A comprehensive commentary on the ACP guidelines and what they change.
The American College of Physicians (ACP) updated guidelines on acute left-sided colonic diverticulitis offer new perspectives on management strategies. This has been necessitated by a growing consensus on a less aggressive approach to handling uncomplicated cases of the disease.
- ACP guidelines suggest less-aggressive management of uncomplicated diverticulitis, emphasizing the need for abdominal computed tomography (CT) in cases with diagnostic uncertainty.
- Outpatient management is suggested for most cases of acute uncomplicated left-sided colonic diverticulitis.
- In selected uncomplicated cases, initial management without antibiotics is advocated.
- After an initial episode of complicated diverticulitis, patients are advised to undergo a colonoscopy if they haven’t had one recently.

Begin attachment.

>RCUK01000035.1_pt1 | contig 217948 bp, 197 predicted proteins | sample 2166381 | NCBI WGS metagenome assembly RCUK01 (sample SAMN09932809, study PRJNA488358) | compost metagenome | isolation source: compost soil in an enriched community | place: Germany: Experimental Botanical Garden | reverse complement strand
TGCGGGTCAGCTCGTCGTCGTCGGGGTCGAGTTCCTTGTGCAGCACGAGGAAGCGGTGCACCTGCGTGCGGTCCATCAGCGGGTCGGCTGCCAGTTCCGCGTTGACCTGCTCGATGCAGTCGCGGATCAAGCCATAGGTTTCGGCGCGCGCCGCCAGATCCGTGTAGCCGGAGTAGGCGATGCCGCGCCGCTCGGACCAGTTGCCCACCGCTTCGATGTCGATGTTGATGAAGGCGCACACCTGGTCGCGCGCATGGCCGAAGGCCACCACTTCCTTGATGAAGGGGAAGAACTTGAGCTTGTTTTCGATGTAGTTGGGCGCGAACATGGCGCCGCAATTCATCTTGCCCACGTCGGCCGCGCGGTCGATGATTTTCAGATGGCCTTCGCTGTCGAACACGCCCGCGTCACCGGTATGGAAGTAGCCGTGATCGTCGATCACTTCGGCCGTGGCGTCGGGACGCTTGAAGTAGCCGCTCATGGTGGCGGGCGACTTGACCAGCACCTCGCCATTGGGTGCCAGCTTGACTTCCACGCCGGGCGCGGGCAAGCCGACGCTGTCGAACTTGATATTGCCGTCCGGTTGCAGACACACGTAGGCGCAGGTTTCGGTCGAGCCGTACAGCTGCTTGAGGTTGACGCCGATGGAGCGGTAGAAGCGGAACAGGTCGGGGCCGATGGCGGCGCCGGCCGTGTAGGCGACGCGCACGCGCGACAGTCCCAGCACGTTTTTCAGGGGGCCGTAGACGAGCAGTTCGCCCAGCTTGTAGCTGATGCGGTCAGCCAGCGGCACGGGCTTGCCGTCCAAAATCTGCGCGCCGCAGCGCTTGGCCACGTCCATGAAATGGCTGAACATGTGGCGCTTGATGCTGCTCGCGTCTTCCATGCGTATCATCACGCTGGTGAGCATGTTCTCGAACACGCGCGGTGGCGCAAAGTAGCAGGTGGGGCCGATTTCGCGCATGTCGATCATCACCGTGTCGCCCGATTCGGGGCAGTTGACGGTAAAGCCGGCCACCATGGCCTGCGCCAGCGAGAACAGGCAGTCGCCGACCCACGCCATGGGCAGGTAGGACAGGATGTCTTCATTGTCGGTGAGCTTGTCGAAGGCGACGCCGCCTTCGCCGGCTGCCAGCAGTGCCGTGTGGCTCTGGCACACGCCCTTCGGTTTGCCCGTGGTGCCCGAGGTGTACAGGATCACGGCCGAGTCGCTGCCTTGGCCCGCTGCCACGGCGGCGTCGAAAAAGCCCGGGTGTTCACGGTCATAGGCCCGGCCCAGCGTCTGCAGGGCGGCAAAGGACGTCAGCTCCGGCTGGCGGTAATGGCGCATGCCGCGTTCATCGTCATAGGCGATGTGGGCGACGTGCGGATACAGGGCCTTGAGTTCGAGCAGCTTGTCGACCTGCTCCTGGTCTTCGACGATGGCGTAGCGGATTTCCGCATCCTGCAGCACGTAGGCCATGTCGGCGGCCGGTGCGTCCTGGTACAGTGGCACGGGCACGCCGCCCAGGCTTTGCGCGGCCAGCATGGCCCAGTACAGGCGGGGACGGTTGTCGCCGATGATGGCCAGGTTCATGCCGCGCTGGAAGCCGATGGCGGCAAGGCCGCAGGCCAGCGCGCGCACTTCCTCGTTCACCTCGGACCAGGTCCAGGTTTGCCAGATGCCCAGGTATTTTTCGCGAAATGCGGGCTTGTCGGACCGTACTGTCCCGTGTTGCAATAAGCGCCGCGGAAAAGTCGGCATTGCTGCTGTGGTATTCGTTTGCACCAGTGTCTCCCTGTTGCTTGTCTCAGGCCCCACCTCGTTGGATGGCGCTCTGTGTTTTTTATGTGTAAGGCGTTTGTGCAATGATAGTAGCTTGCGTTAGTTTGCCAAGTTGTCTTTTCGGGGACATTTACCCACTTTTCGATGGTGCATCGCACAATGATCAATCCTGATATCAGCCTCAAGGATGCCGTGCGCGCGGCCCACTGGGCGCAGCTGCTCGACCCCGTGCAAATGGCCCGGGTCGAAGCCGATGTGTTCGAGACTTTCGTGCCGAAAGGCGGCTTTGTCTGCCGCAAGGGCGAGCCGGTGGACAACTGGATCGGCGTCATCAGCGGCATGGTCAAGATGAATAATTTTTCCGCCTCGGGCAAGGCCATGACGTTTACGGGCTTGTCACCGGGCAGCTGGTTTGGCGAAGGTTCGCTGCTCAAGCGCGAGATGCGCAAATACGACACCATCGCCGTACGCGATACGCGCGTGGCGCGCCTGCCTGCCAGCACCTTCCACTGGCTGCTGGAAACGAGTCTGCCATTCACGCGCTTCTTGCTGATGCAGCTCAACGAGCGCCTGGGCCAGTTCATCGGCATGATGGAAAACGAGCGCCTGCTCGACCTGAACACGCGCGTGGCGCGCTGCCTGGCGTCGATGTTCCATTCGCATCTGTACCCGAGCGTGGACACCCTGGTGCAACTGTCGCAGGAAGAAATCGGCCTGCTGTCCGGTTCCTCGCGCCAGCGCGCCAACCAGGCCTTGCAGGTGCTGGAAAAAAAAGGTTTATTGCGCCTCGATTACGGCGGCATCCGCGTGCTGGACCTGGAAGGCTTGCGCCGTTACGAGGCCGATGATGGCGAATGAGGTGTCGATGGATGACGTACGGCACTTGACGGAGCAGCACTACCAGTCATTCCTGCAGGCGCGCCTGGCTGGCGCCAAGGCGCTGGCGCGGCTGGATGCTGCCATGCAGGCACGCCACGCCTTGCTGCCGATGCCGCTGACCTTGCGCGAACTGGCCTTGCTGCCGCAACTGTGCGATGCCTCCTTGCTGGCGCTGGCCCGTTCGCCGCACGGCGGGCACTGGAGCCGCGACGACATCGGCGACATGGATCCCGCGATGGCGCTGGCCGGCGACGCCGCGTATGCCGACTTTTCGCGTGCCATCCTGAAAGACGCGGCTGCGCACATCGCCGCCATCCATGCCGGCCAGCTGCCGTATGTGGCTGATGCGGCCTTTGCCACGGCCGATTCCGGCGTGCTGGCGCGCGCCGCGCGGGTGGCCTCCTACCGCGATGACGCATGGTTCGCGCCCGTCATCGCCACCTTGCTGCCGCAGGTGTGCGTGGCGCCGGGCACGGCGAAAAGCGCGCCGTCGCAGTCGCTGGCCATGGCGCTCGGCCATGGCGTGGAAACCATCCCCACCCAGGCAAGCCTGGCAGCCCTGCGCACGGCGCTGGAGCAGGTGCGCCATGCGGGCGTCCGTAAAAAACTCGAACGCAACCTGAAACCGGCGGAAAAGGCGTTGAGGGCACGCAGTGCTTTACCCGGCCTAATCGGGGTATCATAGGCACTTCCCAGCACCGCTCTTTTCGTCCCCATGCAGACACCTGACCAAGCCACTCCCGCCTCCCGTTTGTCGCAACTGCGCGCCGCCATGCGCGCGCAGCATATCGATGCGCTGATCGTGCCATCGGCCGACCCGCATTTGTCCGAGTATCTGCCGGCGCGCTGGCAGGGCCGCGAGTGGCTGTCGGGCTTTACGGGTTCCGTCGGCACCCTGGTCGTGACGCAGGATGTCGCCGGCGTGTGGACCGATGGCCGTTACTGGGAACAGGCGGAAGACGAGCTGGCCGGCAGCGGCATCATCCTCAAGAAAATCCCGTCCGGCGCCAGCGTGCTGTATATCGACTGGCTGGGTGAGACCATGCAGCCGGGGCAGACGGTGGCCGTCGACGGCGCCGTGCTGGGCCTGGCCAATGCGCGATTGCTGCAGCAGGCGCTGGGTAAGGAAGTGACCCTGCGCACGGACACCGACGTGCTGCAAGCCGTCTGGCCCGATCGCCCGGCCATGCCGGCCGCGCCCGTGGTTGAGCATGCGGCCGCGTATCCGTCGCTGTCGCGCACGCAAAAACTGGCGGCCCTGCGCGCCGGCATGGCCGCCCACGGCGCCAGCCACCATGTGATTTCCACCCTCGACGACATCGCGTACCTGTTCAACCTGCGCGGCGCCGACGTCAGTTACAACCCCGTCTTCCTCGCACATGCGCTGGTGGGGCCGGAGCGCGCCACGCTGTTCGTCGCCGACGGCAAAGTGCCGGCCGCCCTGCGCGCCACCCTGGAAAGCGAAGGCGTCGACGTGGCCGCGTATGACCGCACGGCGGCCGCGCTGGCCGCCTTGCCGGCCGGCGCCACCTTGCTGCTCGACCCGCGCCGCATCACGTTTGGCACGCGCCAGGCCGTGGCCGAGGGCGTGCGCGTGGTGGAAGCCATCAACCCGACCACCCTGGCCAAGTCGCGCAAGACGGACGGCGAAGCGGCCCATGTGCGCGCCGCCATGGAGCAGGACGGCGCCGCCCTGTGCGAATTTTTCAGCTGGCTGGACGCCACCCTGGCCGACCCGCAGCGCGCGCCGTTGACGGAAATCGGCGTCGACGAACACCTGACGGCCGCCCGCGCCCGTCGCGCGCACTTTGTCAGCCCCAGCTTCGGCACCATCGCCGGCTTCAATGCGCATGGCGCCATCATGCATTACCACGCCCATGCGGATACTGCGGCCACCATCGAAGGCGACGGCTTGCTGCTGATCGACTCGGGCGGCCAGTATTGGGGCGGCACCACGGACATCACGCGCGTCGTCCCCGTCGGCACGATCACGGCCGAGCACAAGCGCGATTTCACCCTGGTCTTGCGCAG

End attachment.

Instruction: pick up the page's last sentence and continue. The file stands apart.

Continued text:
- Elective surgery to prevent recurrent diverticulitis should be discussed with patients with persistent or recurrent disease or complicated diverticulitis.
- Inpatient and outpatient outcomes for uncomplicated diverticulitis showed no statistically significant differences in readmission rates, need for emergency surgery, or quality of life.
- Using antibiotics to treat diverticulitis has been questioned, with recent evidence supporting selective use of antibiotics.
- Patients deemed fit for outpatient management also meet criteria for management without antibiotics, but higher-risk patients should still receive antibiotics.
- Patients with 2 or more bouts of uncomplicated diverticulitis saw a 15% recurrence rate at 5 years after elective sigmoidectomy, compared with 61% for those treated nonoperatively.
- The updated ACP guidelines highlight the need for a balanced approach in managing diverticulitis, stressing the importance of less invasive measures, judicious use of antibiotics, and consideration of elective surgery in select cases.
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Did You Know?
Diverticulitis affects about 200,000 people in the US annually.